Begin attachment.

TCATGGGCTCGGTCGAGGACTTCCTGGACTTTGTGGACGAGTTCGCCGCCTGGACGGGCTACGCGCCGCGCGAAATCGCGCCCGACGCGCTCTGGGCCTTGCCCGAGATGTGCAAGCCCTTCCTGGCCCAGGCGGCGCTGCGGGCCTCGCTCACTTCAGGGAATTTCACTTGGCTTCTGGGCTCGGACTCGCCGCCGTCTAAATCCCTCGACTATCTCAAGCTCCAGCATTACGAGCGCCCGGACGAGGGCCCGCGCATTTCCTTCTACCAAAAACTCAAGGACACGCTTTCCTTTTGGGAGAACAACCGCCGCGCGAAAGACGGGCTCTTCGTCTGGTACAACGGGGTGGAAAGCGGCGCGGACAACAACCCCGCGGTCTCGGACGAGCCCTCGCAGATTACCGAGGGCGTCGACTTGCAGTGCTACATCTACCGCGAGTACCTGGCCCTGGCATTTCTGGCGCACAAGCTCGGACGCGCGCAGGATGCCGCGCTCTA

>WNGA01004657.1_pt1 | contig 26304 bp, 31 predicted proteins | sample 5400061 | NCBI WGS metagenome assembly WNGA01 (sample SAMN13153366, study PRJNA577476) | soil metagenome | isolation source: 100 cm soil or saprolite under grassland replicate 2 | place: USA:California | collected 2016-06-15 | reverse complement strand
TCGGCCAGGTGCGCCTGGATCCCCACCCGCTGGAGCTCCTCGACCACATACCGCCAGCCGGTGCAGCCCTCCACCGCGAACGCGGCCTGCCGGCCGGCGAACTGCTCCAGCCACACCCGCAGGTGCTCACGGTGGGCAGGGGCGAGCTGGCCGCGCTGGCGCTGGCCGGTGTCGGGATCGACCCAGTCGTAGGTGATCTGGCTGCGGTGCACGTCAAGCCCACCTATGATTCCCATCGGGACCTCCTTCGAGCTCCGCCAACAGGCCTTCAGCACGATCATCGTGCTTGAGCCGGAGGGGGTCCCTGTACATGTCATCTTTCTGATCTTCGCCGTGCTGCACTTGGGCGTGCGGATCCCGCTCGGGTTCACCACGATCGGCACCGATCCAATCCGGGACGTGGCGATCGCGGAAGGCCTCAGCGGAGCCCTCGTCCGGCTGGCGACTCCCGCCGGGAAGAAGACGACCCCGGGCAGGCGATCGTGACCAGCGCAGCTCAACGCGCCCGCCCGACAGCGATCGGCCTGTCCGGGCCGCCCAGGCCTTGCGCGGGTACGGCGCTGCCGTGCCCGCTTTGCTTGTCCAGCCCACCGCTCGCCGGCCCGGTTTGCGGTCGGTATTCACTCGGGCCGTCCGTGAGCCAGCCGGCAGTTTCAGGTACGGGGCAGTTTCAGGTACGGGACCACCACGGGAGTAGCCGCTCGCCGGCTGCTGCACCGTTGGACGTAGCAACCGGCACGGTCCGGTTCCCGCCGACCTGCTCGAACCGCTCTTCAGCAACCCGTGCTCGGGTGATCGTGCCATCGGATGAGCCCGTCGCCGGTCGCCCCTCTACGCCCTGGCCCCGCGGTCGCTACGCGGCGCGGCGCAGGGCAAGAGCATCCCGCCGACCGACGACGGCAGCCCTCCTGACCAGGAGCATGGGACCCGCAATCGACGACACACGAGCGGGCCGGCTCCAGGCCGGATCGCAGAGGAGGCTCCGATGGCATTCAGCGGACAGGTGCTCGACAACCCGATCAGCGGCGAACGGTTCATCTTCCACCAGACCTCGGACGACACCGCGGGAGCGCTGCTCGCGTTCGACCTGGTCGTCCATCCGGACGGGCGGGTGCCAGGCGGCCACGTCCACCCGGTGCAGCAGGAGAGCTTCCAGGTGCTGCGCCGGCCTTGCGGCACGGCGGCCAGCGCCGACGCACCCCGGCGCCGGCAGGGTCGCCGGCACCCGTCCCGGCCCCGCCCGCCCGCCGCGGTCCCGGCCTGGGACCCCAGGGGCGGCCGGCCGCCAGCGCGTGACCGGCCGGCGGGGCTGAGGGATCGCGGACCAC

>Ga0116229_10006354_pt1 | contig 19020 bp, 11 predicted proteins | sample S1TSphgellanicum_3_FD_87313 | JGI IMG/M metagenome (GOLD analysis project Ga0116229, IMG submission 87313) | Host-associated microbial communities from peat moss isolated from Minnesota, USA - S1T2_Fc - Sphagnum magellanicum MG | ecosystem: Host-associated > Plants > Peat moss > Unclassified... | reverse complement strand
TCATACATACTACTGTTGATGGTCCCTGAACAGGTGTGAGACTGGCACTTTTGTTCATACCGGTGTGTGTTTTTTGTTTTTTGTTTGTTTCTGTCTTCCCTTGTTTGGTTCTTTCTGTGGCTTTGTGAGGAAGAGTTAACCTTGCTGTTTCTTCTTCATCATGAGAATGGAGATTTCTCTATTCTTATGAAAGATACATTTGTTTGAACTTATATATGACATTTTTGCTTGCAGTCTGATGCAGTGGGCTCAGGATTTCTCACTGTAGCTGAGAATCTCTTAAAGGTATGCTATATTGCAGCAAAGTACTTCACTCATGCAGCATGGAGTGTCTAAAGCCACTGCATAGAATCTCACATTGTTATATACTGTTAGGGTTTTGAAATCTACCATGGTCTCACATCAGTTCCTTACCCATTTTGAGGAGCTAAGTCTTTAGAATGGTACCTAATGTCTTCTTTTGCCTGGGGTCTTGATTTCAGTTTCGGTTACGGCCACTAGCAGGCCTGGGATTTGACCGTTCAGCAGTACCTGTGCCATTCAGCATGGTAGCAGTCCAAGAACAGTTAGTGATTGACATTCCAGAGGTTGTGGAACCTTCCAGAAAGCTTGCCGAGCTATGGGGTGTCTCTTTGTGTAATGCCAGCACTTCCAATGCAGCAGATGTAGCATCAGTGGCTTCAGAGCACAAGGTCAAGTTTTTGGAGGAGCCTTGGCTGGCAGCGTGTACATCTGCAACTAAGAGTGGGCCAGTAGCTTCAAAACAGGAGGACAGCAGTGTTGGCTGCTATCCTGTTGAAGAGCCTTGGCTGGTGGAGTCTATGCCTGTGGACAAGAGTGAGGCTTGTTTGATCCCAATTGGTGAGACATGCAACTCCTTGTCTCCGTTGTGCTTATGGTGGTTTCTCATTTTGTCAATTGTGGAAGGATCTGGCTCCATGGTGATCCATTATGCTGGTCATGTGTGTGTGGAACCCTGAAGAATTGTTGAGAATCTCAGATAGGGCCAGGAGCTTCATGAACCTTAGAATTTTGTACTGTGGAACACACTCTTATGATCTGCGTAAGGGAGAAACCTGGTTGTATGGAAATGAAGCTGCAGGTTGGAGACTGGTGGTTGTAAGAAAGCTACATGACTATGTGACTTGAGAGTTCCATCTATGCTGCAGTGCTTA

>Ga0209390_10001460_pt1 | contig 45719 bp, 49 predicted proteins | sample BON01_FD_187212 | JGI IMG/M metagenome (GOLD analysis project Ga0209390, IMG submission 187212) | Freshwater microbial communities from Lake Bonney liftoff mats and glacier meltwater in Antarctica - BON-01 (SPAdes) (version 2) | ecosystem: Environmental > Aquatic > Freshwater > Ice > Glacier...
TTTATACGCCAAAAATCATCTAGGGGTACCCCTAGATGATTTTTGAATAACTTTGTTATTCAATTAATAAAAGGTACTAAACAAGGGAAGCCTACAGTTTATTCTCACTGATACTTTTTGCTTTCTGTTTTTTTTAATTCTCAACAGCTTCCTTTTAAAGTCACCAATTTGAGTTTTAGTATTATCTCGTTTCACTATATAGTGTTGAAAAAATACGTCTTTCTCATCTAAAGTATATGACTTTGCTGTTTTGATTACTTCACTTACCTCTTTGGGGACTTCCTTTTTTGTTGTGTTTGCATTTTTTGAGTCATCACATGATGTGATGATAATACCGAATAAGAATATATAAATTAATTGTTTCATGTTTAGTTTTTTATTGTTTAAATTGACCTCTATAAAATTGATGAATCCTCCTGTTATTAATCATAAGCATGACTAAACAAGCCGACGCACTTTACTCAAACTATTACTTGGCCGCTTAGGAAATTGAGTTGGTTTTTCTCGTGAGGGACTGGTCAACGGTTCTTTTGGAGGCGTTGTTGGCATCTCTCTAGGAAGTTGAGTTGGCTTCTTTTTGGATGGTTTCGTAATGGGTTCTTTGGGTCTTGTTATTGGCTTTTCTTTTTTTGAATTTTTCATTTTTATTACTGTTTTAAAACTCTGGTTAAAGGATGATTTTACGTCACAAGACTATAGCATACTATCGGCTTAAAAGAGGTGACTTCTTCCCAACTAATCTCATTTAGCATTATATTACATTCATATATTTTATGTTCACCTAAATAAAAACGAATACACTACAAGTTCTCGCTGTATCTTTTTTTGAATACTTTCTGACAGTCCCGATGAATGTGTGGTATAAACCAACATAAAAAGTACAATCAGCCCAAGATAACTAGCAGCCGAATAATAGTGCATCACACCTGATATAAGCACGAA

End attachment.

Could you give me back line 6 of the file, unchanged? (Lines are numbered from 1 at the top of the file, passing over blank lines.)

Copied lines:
>Ga0209390_10001460_pt1 | contig 45719 bp, 49 predicted proteins | sample BON01_FD_187212 | JGI IMG/M metagenome (GOLD analysis project Ga0209390, IMG submission 187212) | Freshwater microbial communities from Lake Bonney liftoff mats and glacier meltwater in Antarctica - BON-01 (SPAdes) (version 2) | ecosystem: Environmental > Aquatic > Freshwater > Ice > Glacier...